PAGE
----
Holding the gain

One of the key challenges in business improvement is “holding the gain”.

Holding the gain means ensuring that, once improvements to your business have been implemented, the area you have been working on stays improved. Continually.

Without a focus on holding the gain, you run the risk that when you move onto the next development project, all your hard won gains from the last are lost. As your focus moves elsewhere in the business, there is a danger that you leave the previous improvements to slowly deteriorate.

So how can you make sure you don’t lose your hard won gain? Shewhart/Deming’s PDCA Cycle is a good place to start…

  • Plan. Work out your improvement plan before you start implementing it so you know exactly what you’ve agreed, how you are going to measure it and what you are expecting to be the result.
  • Do. If you don’t actually carry out the improvement, you won’t find out if it works! “If objectives are only good intentions they are worthless. They must degenerate into work.” (Drucker, 2007, Management: Tasks, Responsibilities, Practices, p.101)
  • Check. If you don’t check your target measures (e.g. volume of sales) before implementing the improvement and after it has been implemented, you’ll only be guessing as to whether the improvement worked. Checking these measures allows you to find out if the improvement is achieving the results you expected. A note of caution however – make sure you allow enough time for the improvement to bed-in before you jump to conclusions about the results.  Some measures may take several months to achieve the intended results; checking them in the first week may lead you to believe the improvement has not worked, whereas really it just needed time to get up to speed. Over time, you will then need to keep checking these results at regular intervals: this allows you to compare performance to the results you got first time around and to your expected results over time, thereby assessing whether the improvement is still performing at the expected level or whether it has lost its gain over time.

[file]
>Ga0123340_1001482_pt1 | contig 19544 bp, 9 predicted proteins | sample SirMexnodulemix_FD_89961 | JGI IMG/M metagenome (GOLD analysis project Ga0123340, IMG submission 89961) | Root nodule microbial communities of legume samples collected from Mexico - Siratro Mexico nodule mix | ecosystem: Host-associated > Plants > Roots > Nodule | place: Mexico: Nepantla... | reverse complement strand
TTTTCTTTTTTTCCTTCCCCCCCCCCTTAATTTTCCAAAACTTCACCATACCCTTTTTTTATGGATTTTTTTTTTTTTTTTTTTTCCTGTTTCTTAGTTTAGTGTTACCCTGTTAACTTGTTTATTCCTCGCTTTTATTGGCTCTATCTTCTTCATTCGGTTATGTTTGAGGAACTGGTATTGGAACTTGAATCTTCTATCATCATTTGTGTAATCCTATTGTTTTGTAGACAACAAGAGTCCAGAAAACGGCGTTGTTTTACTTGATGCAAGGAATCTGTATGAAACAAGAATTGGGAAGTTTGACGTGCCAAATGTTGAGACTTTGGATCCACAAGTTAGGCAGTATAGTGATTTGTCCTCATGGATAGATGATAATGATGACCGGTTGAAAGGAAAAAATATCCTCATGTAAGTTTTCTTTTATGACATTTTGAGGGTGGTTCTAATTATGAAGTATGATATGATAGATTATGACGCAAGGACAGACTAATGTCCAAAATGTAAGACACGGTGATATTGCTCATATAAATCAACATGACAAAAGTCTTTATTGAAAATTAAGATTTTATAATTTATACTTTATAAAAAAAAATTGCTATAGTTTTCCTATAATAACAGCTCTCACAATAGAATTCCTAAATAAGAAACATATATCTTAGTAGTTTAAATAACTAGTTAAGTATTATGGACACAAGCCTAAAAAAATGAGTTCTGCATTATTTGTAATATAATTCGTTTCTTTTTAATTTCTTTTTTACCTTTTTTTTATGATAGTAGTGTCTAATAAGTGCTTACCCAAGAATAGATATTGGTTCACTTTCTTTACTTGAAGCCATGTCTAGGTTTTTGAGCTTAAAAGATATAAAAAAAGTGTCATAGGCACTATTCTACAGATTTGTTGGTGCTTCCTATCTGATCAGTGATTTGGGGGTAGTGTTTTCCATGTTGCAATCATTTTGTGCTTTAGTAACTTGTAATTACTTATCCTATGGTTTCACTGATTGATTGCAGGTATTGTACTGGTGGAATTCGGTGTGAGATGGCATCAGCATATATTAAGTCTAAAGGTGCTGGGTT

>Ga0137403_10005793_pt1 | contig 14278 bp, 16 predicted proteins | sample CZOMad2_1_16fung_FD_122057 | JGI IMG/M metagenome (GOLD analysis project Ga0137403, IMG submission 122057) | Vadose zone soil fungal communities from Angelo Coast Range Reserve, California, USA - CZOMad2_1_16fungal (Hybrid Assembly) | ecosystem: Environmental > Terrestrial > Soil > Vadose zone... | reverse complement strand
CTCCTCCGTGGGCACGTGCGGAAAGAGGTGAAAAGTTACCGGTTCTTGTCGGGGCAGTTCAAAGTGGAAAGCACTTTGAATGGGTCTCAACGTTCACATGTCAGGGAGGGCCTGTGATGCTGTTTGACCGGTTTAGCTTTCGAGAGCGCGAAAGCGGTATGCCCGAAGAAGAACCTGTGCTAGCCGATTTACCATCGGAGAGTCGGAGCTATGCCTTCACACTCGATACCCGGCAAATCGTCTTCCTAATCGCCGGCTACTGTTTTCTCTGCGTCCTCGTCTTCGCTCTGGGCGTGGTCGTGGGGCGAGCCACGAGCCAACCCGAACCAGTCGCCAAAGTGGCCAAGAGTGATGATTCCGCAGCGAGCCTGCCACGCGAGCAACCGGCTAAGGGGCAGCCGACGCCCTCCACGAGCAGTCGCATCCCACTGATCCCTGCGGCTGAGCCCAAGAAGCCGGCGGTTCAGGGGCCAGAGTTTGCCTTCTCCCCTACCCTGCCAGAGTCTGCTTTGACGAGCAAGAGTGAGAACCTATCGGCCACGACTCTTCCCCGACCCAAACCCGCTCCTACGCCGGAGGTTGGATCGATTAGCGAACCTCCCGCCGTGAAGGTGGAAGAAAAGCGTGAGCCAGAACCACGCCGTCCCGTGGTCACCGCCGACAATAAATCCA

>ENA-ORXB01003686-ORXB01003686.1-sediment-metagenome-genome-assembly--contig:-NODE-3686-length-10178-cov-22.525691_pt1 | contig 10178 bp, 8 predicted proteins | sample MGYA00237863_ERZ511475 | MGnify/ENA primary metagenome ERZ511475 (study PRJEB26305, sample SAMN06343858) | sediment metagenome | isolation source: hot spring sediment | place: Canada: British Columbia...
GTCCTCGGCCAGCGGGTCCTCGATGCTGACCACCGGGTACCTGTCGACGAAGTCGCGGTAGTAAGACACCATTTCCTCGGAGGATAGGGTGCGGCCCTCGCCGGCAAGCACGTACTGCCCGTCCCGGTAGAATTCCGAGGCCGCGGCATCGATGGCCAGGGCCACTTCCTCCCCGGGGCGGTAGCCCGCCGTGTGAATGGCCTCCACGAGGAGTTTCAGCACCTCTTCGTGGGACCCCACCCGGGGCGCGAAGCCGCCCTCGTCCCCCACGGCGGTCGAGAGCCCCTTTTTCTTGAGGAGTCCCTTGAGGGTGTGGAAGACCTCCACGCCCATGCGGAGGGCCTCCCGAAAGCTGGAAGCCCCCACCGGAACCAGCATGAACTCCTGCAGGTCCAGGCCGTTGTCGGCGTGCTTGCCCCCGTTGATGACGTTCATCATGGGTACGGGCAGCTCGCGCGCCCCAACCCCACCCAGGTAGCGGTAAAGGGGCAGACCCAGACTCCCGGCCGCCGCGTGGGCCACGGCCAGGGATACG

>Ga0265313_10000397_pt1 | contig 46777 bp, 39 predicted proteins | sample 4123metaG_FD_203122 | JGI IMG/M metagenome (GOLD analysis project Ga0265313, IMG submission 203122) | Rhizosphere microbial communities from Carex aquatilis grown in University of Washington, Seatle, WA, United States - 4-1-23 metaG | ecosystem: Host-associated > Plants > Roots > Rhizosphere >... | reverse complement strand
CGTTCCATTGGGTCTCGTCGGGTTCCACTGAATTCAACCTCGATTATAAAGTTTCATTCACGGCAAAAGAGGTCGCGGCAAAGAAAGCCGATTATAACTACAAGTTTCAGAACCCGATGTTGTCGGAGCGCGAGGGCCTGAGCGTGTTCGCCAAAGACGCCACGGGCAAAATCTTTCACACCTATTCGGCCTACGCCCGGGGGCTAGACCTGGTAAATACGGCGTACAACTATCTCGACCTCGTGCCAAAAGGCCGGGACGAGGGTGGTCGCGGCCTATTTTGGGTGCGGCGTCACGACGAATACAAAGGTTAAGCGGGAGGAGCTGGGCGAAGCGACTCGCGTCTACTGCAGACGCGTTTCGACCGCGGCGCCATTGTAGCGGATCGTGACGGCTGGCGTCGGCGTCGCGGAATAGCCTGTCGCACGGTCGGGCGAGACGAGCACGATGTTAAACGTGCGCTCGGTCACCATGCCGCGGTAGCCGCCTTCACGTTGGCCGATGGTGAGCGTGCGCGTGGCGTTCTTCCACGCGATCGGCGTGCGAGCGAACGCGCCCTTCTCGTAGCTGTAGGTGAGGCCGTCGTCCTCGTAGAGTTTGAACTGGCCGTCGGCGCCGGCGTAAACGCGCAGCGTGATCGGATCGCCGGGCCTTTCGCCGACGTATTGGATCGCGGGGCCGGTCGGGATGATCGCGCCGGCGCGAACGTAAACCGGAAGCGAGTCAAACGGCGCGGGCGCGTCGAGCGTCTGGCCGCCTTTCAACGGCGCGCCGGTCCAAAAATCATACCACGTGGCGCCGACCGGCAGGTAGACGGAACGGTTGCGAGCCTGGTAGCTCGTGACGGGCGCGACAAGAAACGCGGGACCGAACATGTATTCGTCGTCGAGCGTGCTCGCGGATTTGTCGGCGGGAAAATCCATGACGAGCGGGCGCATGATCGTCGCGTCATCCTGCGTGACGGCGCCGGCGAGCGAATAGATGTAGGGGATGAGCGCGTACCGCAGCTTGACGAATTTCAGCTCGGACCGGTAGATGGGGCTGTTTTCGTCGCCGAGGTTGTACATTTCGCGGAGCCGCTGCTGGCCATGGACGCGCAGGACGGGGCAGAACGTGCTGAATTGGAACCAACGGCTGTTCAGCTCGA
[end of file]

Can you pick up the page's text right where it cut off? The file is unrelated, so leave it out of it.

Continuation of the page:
• Act. Having planned, done and checked, you now need to act. If the improvement has had the desired results, you need to act to hold your gain, or if it hasn’t performed as expected, you may need to start again by re-planning. It can be tempting to quickly move onto the next area of improvement without actually putting in measures to ensure you hold your gain. Measures to hold your gain may include (for example): revising processes; (re)writing policy; implementing ongoing staff training processes, and so on. And, at this stage, don’t forget to schedule the next time you’re going to check your results again to ensure you’ve held the gain over the long term.

Once you’ve done all of the above, you may proceed to plan your next improvement!

Article by

Matt Stocker

Matt is founder and director of Stocker Partnership, a strategy and innovation consultancy. As a strategist, designer, innovator and geek, he's known for his creative thinking. Matt thrives in challenging environments and loves to push the boundaries of possibility. He's a big picture, visual thinker who is always running 5 to 10 years ahead. More about us

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